“This project has been a huge success, perhaps one of the most successful aid projects ever.” What would you say it is?
The Eastern Line by Katja Hoyer Beyond the Wall: East Germany 1949-1990. The context was the fact that the GDR ran out of coffee in 1977. “Afternoon coffee had become a daily ritual, not only comforting but essential as a psychological crutch,” Hoyer writes. This signaled stability and material comfort after the deprivations the middle-aged and older generations had suffered as young adults. The raw materials crisis and the GDR’s chronic lack of foreign exchange meant that the country could no longer import coffee. What to do?
The solution was to reach a fraternal socialist agreement with Vietnam, desperately poor after its own conflict. “East Germany could help the sister state rebuild while solving its own coffee problem.” The GDR provided huge aid and helped build massive infrastructure, including a hydroelectric plant, and in return would get half of Vietnam’s coffee production for 20 years.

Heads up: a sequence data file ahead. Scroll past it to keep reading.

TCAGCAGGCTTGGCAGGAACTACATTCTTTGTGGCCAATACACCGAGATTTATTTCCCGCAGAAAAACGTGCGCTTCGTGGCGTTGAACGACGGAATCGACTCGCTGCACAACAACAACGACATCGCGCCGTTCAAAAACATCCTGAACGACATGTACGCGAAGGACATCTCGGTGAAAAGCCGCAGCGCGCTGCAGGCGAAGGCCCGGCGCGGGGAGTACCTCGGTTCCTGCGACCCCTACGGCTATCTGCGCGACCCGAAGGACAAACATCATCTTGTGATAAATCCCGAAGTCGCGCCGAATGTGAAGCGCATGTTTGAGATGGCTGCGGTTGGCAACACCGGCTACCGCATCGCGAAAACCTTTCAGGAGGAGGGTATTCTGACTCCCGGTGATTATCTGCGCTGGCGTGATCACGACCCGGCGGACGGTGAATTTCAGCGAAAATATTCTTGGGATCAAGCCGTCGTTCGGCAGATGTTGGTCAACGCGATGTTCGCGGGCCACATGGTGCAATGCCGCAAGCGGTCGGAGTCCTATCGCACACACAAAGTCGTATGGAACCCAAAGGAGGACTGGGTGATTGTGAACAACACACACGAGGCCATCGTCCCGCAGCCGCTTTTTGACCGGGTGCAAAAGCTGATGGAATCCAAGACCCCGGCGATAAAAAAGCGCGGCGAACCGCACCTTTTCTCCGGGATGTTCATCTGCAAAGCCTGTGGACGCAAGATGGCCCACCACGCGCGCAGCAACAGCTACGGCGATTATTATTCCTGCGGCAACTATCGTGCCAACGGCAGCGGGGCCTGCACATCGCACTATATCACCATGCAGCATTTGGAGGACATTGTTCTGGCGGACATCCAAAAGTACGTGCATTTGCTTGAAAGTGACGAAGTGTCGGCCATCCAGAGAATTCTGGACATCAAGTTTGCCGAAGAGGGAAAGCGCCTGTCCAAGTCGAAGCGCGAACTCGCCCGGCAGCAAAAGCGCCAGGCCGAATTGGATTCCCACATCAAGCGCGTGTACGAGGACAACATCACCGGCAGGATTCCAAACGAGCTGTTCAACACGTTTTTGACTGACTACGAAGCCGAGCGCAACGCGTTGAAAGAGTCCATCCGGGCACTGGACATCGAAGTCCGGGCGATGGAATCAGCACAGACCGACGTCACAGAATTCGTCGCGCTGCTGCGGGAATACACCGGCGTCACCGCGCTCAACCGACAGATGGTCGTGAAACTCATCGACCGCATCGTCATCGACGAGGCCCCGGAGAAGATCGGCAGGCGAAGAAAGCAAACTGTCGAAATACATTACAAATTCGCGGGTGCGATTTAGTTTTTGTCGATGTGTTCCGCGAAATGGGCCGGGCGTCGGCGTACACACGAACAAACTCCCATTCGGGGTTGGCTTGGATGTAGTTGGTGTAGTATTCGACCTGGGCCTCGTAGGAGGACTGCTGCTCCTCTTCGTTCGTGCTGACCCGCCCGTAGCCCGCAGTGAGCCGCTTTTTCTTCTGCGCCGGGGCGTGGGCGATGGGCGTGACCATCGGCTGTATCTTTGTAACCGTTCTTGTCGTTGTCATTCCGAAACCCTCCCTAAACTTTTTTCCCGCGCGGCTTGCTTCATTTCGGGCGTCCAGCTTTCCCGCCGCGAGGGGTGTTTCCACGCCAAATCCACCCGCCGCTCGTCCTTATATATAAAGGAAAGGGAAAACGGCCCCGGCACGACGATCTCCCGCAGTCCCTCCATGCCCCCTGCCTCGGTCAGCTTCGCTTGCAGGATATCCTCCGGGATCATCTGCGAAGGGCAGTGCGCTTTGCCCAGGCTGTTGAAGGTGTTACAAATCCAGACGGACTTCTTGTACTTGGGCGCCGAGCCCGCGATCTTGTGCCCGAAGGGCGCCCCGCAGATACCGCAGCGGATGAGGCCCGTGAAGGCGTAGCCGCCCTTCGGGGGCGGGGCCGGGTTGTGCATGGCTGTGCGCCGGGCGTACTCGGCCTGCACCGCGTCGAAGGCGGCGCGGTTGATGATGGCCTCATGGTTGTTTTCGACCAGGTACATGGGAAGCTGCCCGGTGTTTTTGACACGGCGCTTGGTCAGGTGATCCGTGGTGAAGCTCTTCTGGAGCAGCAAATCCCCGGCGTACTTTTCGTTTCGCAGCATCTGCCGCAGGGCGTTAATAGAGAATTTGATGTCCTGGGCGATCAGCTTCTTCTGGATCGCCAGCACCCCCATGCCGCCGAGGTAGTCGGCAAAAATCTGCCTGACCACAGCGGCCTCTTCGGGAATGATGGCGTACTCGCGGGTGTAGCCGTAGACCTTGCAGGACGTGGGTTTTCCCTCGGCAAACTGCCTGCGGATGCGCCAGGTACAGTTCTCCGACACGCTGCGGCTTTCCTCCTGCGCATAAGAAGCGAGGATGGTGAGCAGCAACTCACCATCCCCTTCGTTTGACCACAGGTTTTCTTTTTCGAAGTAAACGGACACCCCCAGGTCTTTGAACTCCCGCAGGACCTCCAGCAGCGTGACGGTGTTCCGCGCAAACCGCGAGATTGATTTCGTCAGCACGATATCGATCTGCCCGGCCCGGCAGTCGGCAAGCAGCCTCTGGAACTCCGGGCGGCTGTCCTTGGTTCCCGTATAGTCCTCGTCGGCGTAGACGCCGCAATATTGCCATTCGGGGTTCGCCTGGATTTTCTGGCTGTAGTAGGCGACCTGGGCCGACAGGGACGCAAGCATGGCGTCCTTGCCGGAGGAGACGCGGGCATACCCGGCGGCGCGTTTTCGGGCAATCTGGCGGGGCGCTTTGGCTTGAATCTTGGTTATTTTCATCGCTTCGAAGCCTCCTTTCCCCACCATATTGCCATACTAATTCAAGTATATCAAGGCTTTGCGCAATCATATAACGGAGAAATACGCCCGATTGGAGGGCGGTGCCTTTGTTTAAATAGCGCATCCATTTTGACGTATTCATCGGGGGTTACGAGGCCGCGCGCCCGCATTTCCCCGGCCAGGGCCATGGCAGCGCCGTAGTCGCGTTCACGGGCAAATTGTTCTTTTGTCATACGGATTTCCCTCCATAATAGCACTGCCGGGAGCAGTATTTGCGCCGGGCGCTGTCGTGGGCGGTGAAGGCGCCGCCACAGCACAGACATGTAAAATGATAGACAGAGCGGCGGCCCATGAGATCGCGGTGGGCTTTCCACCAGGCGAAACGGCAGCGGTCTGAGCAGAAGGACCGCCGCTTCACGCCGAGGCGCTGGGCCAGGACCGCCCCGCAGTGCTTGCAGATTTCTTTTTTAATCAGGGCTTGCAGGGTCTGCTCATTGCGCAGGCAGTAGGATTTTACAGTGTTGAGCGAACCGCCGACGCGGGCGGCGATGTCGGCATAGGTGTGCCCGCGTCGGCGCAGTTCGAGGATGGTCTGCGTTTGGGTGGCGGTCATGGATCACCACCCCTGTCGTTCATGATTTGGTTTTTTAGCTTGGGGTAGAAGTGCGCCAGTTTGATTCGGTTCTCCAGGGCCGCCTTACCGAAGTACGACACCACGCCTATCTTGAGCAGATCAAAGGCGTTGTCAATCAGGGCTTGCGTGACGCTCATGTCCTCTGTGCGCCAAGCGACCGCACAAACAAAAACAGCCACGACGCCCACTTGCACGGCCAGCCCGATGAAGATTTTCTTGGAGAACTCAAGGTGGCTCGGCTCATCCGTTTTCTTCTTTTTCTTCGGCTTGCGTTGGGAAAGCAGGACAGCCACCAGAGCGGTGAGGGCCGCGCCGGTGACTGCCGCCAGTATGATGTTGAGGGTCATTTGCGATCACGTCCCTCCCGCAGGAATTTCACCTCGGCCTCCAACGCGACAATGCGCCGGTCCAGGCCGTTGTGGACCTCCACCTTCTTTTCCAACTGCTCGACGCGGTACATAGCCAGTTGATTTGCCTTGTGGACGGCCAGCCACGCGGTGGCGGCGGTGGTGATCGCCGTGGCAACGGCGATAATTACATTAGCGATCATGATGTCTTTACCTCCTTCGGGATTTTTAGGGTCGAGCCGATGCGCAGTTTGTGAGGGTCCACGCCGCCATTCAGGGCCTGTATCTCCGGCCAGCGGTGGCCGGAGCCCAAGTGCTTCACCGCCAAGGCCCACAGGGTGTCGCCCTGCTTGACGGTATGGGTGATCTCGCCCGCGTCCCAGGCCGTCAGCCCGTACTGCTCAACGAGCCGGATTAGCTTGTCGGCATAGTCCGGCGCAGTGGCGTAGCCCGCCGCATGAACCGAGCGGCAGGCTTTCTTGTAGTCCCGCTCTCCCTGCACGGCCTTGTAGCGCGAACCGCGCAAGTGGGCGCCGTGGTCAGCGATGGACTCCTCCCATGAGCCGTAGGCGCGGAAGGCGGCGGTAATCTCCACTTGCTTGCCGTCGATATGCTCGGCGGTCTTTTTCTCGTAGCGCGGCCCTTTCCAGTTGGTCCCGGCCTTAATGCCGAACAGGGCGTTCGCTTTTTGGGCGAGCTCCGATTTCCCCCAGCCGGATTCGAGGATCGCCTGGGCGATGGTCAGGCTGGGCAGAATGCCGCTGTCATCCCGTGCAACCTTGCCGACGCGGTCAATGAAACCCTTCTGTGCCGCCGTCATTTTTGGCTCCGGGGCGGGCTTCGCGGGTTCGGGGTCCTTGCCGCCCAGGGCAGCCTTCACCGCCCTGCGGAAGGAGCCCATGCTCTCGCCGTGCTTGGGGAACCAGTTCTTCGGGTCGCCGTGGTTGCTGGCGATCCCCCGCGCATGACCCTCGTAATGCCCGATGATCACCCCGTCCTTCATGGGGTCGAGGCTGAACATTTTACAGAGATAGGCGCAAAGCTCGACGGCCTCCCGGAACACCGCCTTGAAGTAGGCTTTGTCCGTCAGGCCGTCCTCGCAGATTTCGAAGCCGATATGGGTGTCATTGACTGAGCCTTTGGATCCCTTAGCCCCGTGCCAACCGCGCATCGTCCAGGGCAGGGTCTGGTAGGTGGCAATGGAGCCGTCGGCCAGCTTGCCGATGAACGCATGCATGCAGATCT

Vietnam now produces 20 million 60kg bags of coffee a year – almost all exported – in an industry employing 2.6 million people, the book reports. Unfortunately for East Germany, the coffee plants did not produce their first beans until 1990, too late to save the communist regime. The coffee shortage is a stark illustration of the long-term unsustainability of the economy. It was too small and unproductive to continue providing enough material and consumerist comforts to satisfy the populace.
For a few years in the late 1980s, a small part of my job was to monitor the Soviet economy during the perestroika era. The West’s best estimates (those of the CIA) overestimated the strength of communist planned economies in the years up to 1989. Significant borrowing – and for the USSR itself, resource exports – was needed to finance sufficient consumption for political stability, given low productivity. beyond the wall is very interesting in its highlighting of the social benefits of the stability and growing comfort that East Germany has brought to its people; for a (significant) minority life there was intolerable, but for the majority it had some compensations. Until it doesn’t.